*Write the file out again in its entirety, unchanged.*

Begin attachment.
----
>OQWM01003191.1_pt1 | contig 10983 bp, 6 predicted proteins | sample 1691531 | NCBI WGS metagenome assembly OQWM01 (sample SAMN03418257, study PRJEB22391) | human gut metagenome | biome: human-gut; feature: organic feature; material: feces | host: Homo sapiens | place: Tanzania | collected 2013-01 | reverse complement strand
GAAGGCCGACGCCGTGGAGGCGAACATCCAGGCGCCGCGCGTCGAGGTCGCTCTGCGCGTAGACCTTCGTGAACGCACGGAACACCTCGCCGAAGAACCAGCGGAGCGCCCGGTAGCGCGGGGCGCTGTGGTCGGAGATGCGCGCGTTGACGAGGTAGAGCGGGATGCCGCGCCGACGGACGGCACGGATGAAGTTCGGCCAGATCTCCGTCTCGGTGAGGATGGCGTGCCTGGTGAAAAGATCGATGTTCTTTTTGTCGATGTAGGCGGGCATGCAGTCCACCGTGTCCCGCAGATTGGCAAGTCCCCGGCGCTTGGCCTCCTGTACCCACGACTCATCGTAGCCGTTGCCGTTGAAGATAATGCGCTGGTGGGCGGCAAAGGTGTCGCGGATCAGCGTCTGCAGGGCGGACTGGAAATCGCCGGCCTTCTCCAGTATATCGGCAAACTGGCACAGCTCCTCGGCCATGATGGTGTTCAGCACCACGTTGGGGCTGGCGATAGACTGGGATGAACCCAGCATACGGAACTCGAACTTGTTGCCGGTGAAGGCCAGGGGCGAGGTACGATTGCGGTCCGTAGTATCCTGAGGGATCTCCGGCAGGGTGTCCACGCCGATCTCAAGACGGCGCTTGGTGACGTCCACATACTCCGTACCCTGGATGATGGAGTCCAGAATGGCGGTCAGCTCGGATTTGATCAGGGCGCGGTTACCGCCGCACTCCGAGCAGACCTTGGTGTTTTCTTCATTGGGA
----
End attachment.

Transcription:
>OQWM01003191.1_pt1 | contig 10983 bp, 6 predicted proteins | sample 1691531 | NCBI WGS metagenome assembly OQWM01 (sample SAMN03418257, study PRJEB22391) | human gut metagenome | biome: human-gut; feature: organic feature; material: feces | host: Homo sapiens | place: Tanzania | collected 2013-01 | reverse complement strand
GAAGGCCGACGCCGTGGAGGCGAACATCCAGGCGCCGCGCGTCGAGGTCGCTCTGCGCGTAGACCTTCGTGAACGCACGGAACACCTCGCCGAAGAACCAGCGGAGCGCCCGGTAGCGCGGGGCGCTGTGGTCGGAGATGCGCGCGTTGACGAGGTAGAGCGGGATGCCGCGCCGACGGACGGCACGGATGAAGTTCGGCCAGATCTCCGTCTCGGTGAGGATGGCGTGCCTGGTGAAAAGATCGATGTTCTTTTTGTCGATGTAGGCGGGCATGCAGTCCACCGTGTCCCGCAGATTGGCAAGTCCCCGGCGCTTGGCCTCCTGTACCCACGACTCATCGTAGCCGTTGCCGTTGAAGATAATGCGCTGGTGGGCGGCAAAGGTGTCGCGGATCAGCGTCTGCAGGGCGGACTGGAAATCGCCGGCCTTCTCCAGTATATCGGCAAACTGGCACAGCTCCTCGGCCATGATGGTGTTCAGCACCACGTTGGGGCTGGCGATAGACTGGGATGAACCCAGCATACGGAACTCGAACTTGTTGCCGGTGAAGGCCAGGGGCGAGGTACGATTGCGGTCCGTAGTATCCTGAGGGATCTCCGGCAGGGTGTCCACGCCGATCTCAAGACGGCGCTTGGTGACGTCCACATACTCCGTACCCTGGATGATGGAGTCCAGAATGGCGGTCAGCTCGGATTTGATCAGGGCGCGGTTACCGCCGCACTCCGAGCAGACCTTGGTGTTTTCTTCATTGGGA